making local government more ethical

Blind Spots VII — Indirect Blindness and Moral Compensation

I've noted on several occasions that indirect conflicts are among the most problematic areas in government ethics. Blind Spots: Why We Fail to Do What's Right and What to Do about It, a new book by Max H. Bazerman and Ann E. Tenbrunsel (Princeton University Press), looks into some of the psychological aspects of the indirectness problem. The authors' analysis is especially relevant to the use of charities to get around gift and campaign finance limits, the use of many kinds of organizations, from PACs to independent associations, to get around campaign finance laws, as well as issues involving an official's law firm.

Indirect Blindness
The authors talk about a tendency they call "indirect blindness ... the tendency not to notice unethical actions when people do their dirty work through the behavior of others."
    Even when data suggesting unethical intent is obvious, we still let those who behaved unethically off the hook. ... The public and the press too often fail to notice the dirty work that individuals and organizations perform through intermediaries. … By engaging in indirect action under predictable circumstances, decision makers trigger indirect blindness in the eyes of observers and thus are let off the hook for the harm they cause.
In government ethics, the public often recognizes that something is wrong, but they don't know whom to blame, whom to hold accountable. They don't know how to deal with the fact that the conduct is legal. Indirect unethical conduct raises the complexity of a situation, fogging up our view of its ethical aspects.

Side-by-Side Evaluation
The authors point out a valuable way to deal with indirect blindness:  side-by-side or joint evaluation. What they have found is that we normally look at real-world actions one at a time, and that, separately evaluated, even with great transparency, participants in their experiments viewed indirect action as less unethical than direct action.

Evaluating one or more instances of conduct "leads to more reflective and rational assessments."

This is another argument that shows the value of open discussion of ethics matters in a local government organization. We cannot deal effectively with one news story at a time, taken in isolation. It is important to compare a particular situation to other situations which have, say, one different element. For example, a situation where a contractor has given a large contribution to a mayor's favorite charity can be compared to situations where a contractor has given a large gift to the mayor's mother, hired the mayor's brother-in-law, or redone the mayor's kitchen. People can see that in each case the mayor benefited, but in different ways. Discussion can focus on the different ways an official can benefit from different sorts of gifts, and to what extent these different ways of benefitting should be dealt with in terms of government ethics.

These are the sorts of discussions that should be held by those drafting ethics codes, but no one can think of every possible instance when they are looking at an entire code. There is nothing like a concrete case to focus a discussion.

This blog provides a good resource for finding different scenarios to compare.

Moral Compensation
It's worth noting here the authors' research shows that "people are more likely to cheat on ... tasks if they are earning money for charity than earning money for themselves. … Focus on the good work they achieve appears to provide these leaders with an excuse to engage in dishonesty with the goal of raising more funds for the good causes."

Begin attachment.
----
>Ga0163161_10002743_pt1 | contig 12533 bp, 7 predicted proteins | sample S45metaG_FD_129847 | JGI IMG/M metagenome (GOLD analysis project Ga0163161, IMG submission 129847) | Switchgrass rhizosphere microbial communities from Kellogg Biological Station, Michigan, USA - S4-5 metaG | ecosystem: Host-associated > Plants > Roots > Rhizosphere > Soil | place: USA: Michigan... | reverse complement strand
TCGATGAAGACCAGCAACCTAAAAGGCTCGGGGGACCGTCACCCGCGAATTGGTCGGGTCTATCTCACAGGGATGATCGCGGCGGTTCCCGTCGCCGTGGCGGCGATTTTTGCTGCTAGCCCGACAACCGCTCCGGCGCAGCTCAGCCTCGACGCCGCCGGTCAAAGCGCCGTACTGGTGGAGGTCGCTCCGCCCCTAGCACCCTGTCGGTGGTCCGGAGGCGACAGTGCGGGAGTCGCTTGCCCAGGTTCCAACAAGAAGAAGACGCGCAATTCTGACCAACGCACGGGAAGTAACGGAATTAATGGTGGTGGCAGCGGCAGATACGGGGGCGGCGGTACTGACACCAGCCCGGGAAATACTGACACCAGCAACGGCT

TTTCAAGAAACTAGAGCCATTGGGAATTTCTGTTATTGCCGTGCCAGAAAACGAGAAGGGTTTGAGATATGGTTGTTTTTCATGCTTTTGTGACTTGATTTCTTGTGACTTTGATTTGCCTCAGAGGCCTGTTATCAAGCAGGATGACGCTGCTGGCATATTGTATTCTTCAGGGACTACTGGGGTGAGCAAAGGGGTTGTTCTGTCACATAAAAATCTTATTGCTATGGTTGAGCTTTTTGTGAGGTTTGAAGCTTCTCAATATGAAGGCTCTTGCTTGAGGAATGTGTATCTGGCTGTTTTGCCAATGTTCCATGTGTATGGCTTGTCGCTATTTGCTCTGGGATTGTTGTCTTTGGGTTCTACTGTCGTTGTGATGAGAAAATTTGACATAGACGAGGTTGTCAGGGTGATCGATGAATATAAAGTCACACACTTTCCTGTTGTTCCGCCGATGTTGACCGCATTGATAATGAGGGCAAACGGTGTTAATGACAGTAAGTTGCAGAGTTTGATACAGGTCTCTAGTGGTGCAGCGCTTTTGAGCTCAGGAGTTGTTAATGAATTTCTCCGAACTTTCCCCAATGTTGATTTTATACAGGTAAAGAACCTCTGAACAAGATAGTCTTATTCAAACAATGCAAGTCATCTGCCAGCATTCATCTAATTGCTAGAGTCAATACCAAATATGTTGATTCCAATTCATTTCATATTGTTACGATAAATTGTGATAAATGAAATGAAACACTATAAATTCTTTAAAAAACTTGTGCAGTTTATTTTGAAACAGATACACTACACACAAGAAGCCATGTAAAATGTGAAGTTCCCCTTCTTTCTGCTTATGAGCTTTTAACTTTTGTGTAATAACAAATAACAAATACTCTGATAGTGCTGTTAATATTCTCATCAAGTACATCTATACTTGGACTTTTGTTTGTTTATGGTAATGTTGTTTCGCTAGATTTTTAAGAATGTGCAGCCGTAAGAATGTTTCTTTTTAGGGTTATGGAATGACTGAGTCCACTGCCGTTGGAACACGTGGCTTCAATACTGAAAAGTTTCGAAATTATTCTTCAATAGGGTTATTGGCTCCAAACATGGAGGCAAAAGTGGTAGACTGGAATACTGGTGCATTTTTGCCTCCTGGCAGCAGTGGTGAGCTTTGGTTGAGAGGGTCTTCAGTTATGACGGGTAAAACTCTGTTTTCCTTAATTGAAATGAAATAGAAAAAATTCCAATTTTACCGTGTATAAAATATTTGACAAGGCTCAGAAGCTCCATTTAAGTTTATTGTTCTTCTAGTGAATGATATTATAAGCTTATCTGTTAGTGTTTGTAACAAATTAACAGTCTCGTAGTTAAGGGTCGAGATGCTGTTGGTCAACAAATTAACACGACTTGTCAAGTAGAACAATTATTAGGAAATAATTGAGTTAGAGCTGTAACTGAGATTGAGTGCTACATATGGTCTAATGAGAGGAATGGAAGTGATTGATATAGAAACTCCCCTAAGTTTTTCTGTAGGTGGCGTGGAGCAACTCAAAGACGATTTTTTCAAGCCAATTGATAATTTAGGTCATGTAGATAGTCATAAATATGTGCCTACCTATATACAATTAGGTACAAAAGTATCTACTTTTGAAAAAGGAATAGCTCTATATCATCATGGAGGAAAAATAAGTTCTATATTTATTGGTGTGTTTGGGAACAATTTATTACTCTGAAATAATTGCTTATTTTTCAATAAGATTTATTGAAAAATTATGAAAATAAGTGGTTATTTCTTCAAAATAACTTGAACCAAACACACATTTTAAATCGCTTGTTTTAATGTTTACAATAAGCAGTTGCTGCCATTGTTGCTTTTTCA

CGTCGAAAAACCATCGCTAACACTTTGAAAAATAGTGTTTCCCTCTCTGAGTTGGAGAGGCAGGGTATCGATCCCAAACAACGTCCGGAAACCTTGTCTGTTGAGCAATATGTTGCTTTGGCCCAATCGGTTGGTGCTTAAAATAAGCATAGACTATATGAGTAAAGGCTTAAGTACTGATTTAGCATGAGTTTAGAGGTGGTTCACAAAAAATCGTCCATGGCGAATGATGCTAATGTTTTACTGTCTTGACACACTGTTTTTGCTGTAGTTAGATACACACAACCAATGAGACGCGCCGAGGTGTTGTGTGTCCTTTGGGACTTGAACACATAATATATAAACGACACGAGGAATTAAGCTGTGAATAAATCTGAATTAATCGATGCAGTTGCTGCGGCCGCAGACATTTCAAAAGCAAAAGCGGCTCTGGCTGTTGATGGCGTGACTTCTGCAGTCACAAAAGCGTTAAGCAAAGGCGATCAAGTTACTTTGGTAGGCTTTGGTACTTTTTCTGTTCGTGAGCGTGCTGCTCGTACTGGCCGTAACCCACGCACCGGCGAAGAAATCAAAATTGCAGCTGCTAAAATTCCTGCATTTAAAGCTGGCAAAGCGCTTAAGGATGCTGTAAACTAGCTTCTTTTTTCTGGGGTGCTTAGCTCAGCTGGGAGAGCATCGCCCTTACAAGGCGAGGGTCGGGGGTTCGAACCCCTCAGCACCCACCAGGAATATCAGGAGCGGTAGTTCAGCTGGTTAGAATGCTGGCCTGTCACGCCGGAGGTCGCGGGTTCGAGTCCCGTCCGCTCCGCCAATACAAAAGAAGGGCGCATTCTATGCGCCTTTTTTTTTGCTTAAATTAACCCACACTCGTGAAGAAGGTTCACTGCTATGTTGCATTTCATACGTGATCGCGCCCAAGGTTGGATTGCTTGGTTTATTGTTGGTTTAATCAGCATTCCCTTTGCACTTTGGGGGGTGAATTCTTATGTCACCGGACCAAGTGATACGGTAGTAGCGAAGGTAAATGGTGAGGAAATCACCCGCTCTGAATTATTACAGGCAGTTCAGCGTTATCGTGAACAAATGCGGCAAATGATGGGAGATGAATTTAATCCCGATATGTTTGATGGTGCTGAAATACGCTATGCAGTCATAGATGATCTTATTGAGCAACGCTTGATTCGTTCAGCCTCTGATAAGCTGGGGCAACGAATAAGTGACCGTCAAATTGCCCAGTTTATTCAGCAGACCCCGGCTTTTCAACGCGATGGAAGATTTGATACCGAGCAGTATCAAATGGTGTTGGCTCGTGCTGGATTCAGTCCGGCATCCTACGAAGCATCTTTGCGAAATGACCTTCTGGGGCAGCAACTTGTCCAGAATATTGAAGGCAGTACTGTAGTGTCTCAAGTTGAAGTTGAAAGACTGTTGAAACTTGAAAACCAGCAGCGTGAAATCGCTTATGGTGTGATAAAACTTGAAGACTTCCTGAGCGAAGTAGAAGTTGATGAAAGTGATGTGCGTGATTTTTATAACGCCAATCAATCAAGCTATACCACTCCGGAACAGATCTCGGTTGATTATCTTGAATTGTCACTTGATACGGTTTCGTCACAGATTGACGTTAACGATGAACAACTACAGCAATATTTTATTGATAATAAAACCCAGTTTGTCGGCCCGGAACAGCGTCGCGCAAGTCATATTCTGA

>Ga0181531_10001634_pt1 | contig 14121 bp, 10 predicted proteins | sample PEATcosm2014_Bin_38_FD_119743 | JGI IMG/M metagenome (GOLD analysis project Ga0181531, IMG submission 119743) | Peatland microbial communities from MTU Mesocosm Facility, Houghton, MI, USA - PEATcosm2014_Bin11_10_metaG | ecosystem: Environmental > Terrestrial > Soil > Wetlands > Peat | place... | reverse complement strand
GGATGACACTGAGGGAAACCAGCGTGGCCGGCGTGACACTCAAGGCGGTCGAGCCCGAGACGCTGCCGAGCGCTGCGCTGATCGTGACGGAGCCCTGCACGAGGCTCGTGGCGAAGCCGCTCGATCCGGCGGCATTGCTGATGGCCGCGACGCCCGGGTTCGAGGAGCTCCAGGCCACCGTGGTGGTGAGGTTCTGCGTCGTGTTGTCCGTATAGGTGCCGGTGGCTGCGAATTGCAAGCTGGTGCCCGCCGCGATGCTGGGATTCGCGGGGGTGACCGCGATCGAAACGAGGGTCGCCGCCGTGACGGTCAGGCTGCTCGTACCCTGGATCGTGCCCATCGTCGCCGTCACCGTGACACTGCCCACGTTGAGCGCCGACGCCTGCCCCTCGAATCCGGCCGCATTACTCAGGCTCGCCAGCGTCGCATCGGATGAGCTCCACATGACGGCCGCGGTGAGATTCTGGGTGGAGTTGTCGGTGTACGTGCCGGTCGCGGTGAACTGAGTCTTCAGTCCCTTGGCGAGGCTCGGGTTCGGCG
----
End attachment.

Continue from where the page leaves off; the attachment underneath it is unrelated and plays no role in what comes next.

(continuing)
They also argue that "we each maintain a moral identity that we keep in balance by engaging in minor, compensatory moral behaviors." That is, when we help a charity, we feel we have the right to act a little less ethically.

The authors feel that this mechanism, which they call "moral compensation," can make disclosure alone an ineffective means of preventing unethical conduct. "Not only did disclosure requirements fail to achieve their assumed objectives, they can actually have perverse effects on ethical behavior. … The goal of transparency is a rational one, yet it results in unintended consequences when we fail to account for the psychological process of moral compensation. ... The opportunity to behave morally by disclosing a conflict of interest seems to give people a license to engage in future immoral behavior (inflated estimates, in this case) and therefore to maintain the moral equilibrium."

The principal form of moral compensation in local government is the feeling some officials have that they have given so much to their community, for so little pay in return, that they deserve something for themselves and their family. This has probably justified more unethical and criminal conduct by local government officials than anything else.

The authors feel that the best way to deal with other kinds of moral compensation is for leaders to "communicate to employees that unethical behavior is distinct and separate from ethical behavior and ... set a separate standard for the two." This is an unusual remedy in government ethics. One form of it might be the creation of separate enforceable and aspirational ethics codes, as in the City Ethics Model Code, where the enforceable code is supplemented by the American Society for Public Administration's code of ethics, a tried and true aspirational code. This way, prohibitions of unethical conduct appear alongside positive descriptions of ethical conduct, even if most of that ethical conduct lies outside the bounds of government ethics itself.

Robert Wechsler
Director of Research, City Ethics